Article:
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When the time is right - Buggery referendum and fixed election date still on the cards says PM

Published:Wednesday | March 1, 2017 | 12:00 AMArthur Hall
Prime Minister Andrew Holness

Prime Minister Andrew Holness has vowed that the major legislative changes he proposed during the lead-up to the 2016 general election will be implemented, but he is just not prepared to give a commitment as to when.

Going in to the February 25, 2016, general election, Holness promised that within the first 100 days of a Jamaica Labour Party (JLP) government, he would start the legislative, process to set a fixed date for general elections in Jamaica.

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The then opposition leader further promised that within the first 100 days, his Government would start the legislative process to institute impeachment proceedings in Parliament and the process to institute term limits on the Office of Prime Minister.

In addition, Holness told Jamaicans that at a convenient time, there would be a referendum on the Caribbean Court of Justice as the country's final appellate court and the removal of the buggery law, while the full legalisation of ganja could also be considered as questions for Jamaicans as part of a grand referendum.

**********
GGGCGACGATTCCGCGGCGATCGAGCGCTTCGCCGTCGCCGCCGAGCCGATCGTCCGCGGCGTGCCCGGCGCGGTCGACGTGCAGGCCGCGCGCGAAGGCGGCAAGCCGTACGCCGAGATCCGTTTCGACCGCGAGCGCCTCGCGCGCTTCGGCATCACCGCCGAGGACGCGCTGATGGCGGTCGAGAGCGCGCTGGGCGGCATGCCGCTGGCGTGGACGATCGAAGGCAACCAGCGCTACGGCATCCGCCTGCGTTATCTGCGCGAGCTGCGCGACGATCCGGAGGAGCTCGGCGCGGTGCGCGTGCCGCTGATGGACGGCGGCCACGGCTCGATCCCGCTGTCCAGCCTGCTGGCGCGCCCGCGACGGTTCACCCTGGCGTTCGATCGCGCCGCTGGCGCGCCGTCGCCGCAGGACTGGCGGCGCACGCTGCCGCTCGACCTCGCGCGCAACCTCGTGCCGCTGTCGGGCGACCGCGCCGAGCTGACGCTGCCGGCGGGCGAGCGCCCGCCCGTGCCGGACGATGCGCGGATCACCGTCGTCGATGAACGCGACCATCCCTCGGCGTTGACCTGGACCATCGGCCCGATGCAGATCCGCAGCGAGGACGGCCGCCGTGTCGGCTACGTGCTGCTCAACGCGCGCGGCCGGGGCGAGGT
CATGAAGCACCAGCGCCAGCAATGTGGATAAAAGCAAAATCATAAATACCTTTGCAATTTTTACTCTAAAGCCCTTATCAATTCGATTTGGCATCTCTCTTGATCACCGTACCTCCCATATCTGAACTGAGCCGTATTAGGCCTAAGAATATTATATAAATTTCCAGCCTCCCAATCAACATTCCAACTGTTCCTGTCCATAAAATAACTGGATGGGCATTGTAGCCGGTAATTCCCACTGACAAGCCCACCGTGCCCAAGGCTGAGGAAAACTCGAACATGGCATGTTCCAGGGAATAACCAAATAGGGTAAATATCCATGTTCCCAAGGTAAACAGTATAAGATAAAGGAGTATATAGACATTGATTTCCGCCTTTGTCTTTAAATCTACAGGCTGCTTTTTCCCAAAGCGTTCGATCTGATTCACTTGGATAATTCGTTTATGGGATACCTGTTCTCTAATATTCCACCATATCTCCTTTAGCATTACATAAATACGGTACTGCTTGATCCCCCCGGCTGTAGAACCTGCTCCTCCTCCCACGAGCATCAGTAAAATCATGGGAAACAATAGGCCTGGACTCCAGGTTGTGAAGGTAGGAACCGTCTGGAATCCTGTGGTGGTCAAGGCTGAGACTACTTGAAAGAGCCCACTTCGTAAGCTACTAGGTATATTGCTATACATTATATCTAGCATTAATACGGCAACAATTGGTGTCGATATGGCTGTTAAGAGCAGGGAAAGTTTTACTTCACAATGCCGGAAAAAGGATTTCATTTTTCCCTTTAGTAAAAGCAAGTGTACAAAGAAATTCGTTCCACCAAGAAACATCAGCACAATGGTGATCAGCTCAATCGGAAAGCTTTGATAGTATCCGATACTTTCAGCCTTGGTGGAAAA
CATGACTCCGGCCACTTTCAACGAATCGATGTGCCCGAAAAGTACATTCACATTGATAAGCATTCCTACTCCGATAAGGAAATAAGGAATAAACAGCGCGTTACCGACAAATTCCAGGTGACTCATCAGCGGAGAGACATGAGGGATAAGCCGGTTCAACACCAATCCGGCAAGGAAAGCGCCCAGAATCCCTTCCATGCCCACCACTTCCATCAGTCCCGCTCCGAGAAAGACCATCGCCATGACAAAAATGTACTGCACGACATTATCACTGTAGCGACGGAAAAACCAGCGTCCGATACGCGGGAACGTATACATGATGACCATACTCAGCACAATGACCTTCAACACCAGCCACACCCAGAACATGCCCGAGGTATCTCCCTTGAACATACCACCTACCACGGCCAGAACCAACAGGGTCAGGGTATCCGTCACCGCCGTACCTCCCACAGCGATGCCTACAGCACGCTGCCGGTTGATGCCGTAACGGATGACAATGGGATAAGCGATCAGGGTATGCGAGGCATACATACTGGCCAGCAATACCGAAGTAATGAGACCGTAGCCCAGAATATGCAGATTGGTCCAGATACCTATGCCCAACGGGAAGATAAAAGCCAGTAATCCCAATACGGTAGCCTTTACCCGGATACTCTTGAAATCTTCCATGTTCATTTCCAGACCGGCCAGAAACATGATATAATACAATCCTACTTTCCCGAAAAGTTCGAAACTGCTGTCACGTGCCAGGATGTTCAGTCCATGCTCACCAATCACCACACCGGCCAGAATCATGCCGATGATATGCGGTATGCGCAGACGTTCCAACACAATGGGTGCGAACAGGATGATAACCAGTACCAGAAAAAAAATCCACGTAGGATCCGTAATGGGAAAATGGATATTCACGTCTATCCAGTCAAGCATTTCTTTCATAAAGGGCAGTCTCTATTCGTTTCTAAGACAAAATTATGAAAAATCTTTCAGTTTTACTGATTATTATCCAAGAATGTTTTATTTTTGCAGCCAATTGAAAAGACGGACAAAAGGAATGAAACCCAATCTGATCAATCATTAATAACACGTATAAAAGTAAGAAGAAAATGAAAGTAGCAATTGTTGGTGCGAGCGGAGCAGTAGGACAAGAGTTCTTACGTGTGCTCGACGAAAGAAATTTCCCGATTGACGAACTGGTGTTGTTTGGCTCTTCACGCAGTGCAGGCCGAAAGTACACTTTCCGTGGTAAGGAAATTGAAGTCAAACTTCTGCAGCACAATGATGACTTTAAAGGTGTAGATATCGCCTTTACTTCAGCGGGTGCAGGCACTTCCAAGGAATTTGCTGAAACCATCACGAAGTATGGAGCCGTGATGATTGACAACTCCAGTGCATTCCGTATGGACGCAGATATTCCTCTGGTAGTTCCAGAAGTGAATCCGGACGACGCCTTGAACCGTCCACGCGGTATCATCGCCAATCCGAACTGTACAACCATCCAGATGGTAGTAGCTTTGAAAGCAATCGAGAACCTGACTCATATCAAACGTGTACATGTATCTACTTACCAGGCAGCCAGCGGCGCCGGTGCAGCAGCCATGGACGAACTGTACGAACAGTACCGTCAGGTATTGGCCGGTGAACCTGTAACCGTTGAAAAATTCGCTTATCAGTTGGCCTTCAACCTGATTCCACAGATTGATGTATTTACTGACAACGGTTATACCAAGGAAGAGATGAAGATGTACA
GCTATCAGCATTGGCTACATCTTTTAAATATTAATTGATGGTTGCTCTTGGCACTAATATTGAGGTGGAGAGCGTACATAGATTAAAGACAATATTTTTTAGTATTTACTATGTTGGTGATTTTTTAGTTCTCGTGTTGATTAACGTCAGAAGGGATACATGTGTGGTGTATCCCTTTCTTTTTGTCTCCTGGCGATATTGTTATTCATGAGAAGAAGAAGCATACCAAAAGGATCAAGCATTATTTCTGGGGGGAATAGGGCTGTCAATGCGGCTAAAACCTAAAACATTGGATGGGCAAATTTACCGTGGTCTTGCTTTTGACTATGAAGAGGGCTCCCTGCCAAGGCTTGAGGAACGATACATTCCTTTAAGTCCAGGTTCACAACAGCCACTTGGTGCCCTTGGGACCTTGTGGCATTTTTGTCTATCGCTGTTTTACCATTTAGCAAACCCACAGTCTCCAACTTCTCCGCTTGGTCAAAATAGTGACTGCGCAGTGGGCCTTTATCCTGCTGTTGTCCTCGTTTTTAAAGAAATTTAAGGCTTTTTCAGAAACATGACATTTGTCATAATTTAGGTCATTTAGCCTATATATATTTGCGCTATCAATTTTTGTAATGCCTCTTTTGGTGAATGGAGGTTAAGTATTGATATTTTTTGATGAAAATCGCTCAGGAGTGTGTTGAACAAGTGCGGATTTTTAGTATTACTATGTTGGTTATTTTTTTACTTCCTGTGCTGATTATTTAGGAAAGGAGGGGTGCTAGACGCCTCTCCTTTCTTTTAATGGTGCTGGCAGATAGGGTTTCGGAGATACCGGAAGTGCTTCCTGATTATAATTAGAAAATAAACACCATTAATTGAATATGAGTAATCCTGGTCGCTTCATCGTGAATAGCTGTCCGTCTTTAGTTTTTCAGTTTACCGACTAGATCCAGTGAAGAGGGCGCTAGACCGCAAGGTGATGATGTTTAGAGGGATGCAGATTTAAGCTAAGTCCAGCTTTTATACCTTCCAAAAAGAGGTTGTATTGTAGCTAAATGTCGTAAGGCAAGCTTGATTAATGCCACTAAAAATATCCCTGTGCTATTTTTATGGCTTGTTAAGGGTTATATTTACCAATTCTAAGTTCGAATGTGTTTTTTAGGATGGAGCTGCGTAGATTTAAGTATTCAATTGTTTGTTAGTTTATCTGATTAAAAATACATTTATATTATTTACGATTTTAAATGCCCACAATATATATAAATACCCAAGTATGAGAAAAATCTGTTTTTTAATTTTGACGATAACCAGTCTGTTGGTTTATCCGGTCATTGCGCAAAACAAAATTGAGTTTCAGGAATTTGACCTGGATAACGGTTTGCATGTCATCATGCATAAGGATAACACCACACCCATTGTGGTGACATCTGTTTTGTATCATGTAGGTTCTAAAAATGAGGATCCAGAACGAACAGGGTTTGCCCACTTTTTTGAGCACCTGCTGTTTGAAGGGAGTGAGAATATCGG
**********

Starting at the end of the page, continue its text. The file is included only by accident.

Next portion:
"All of those legislative things are still on the agenda," Holness told The Gleaner during a recent interview to mark his government's first year in office.

"Governments have to take the right time to do things. Trying to address issues that you put through a referendum, that doesn't happen overnight, and if it is not properly planned, if the populace is not properly educated, and if the political climate is not right, then the outcome that you would want might not be the outcome that you would get," added Holness as he pointed to the vote to leave the European Union in Britain (Brexit), which was against the wishes of the British Government.

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"Yes, we should move ahead with the referendum. It is very important, especially as it has to deal with what I call the architecture of the society. But you have to deal with an extended period of public education, and you really have to ensure that the stakeholders are properly informed and that there is a system where the question that is going to be put is properly worked out," said Holness.

"That is not something that you could do within a year," added Holness.